And I found that their rate of mental illness was the same as the general population. So people with NDEs have the same amount of mental illness as everybody else does. Then I looked at people who were seeking psychiatric help. And I looked at everyone who came to the psychiatric clinic over the course of a year, some 800 people and asked them if they had been, ever been close to death.
And if so, I had them fill out my NDE scale. And what I found that was almost 20% of them had a near death experience, which is about the same as the general population of people who come close to death. So again, mental illness. Does not seem to have any particular relation with near death experiences.
Um, we also looked at specific types of mental illness that might be theoretically associated with, um, near death experiences, post traumatic stress disorder, um, dissociation and so forth. And we found that they were not the same thing, that those, those, uh, psychiatric diagnoses, um, did not apply to people with new experiences.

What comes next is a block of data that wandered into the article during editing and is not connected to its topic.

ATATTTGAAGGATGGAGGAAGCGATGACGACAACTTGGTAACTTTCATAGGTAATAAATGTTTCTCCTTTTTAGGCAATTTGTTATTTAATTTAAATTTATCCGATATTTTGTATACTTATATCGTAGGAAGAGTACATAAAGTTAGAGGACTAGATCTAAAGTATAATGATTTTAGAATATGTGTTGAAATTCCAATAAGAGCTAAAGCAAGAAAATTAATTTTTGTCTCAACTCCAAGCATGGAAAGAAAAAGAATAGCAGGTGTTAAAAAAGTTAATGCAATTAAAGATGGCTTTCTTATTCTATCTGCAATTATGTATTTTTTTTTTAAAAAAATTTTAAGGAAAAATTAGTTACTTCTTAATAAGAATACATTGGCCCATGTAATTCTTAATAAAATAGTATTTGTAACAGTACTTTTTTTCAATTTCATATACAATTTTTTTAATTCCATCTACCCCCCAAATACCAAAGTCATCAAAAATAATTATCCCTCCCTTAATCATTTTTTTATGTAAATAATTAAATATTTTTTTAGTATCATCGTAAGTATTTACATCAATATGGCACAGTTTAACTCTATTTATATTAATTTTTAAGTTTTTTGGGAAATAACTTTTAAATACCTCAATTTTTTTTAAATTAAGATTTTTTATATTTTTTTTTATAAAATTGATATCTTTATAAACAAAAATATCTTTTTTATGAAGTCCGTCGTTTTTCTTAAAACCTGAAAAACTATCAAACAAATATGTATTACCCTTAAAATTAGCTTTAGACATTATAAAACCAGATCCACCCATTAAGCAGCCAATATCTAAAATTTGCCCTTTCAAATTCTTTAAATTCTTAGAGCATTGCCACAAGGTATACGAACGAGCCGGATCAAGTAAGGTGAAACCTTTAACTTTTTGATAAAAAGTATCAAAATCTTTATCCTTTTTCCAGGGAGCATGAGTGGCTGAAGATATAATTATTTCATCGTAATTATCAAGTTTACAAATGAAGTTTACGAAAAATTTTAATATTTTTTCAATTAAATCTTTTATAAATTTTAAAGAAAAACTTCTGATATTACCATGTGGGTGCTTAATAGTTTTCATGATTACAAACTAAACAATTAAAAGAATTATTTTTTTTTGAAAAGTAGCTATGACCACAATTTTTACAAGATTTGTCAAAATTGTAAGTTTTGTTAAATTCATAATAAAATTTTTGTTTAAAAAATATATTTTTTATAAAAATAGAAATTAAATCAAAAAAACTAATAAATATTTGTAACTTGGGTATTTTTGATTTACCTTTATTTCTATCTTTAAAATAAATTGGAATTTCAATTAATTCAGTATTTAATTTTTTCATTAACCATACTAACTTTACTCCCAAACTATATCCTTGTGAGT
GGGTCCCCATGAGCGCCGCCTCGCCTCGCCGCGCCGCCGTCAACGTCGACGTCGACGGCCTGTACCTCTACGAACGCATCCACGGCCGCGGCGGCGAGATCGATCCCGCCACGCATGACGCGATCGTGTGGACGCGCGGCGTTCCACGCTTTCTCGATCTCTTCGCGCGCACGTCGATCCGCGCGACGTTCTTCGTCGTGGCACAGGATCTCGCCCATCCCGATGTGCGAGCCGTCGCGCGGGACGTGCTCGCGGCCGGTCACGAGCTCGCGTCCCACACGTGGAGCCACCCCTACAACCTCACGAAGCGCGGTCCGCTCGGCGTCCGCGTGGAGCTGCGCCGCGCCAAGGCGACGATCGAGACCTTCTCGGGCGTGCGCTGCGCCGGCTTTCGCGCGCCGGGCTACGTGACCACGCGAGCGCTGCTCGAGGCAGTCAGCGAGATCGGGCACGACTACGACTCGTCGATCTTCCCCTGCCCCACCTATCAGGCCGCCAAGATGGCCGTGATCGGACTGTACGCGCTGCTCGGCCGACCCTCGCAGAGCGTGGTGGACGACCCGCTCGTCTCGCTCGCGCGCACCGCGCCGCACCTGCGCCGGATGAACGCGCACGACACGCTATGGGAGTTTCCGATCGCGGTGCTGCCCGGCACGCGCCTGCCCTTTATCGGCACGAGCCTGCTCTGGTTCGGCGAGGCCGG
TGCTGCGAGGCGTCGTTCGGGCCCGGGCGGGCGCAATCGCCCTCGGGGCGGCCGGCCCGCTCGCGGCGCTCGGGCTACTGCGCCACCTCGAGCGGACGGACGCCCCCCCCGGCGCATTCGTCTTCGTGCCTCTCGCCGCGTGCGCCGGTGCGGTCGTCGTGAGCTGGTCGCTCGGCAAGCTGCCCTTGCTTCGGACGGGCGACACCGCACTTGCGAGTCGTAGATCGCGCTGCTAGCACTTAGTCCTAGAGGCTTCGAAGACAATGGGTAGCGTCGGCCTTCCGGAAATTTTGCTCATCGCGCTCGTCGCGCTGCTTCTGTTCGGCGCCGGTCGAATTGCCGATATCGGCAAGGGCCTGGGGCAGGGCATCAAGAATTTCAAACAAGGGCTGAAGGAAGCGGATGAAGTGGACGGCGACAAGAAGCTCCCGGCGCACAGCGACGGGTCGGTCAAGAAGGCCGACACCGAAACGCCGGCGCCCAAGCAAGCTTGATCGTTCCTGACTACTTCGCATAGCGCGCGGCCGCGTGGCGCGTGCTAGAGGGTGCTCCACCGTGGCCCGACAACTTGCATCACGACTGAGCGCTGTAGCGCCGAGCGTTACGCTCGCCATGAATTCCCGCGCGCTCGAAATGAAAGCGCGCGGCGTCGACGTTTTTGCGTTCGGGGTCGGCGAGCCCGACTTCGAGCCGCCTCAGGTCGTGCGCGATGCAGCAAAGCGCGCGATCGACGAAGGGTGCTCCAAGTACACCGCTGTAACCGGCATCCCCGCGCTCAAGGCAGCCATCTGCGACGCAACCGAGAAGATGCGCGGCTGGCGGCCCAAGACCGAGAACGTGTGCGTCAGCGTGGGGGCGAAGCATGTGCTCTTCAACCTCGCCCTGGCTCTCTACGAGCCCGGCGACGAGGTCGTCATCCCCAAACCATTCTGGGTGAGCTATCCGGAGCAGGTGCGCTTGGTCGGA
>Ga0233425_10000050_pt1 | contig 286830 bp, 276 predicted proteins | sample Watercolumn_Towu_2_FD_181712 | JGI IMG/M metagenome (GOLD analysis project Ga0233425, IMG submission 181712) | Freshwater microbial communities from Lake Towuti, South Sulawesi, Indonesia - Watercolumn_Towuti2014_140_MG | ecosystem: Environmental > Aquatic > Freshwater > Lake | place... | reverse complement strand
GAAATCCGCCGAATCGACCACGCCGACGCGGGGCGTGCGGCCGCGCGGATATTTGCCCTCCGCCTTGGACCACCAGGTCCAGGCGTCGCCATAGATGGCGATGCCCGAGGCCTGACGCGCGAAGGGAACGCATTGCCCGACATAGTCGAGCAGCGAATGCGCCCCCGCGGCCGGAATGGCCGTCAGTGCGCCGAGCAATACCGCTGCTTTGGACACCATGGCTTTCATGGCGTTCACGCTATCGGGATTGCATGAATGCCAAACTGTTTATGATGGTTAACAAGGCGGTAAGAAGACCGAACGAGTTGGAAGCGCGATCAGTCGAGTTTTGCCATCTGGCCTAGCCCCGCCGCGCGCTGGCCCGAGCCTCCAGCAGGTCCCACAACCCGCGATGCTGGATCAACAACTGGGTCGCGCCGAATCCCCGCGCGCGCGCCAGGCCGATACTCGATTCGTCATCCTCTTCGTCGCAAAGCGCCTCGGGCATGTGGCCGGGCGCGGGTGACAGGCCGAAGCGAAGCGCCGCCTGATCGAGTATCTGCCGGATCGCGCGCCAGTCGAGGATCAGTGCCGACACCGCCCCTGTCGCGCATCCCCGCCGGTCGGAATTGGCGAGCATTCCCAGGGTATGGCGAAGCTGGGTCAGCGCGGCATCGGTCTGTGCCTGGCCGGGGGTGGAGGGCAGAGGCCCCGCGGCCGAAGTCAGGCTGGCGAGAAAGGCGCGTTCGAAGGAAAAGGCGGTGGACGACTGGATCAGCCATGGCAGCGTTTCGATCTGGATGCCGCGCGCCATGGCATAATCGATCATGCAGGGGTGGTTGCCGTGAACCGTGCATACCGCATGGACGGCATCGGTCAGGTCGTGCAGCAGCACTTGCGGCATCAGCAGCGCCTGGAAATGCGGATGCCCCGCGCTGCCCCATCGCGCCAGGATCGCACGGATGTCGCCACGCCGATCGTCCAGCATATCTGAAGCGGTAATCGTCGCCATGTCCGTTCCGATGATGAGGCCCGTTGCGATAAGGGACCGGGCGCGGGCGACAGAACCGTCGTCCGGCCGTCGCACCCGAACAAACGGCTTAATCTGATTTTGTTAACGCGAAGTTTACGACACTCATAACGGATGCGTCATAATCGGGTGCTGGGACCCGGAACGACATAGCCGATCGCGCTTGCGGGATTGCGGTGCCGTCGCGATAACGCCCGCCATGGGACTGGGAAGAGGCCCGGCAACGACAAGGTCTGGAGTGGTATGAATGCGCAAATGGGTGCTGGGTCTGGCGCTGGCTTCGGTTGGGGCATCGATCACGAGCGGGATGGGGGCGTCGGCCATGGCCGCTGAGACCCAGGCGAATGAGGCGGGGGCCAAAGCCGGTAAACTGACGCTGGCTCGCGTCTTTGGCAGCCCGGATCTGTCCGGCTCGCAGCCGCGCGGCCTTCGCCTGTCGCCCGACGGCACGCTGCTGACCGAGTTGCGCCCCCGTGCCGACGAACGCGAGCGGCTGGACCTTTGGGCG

Alex Tsakiris: [00:39:36] Let me switch gears for a minute and ask you a kind of, really, really big picture question. You know, max Planck said you can’t get behind consciousness. Right. Which kind of takes us in a whole other direction about what we’re even doing. You know, so we’re, we’re post materialistic science, all those dummies back there, but are we considering the possibility that.
Maybe our understanding of these extended consciousness realms, we’re dragging along some of our kind of, I would say backdoor materialism kind of look at how things are organized and how things work. I mean, if there’s nothing behind consciousness, are we in consciousness all the time, both when we’re not in a near-death experience and when we’re in a near-death experience and when we’re in a entheogenic experience and all the rest of it, I’m sure you’ve thought deeply about this.
What are your thoughts about the larger questions of consciousness?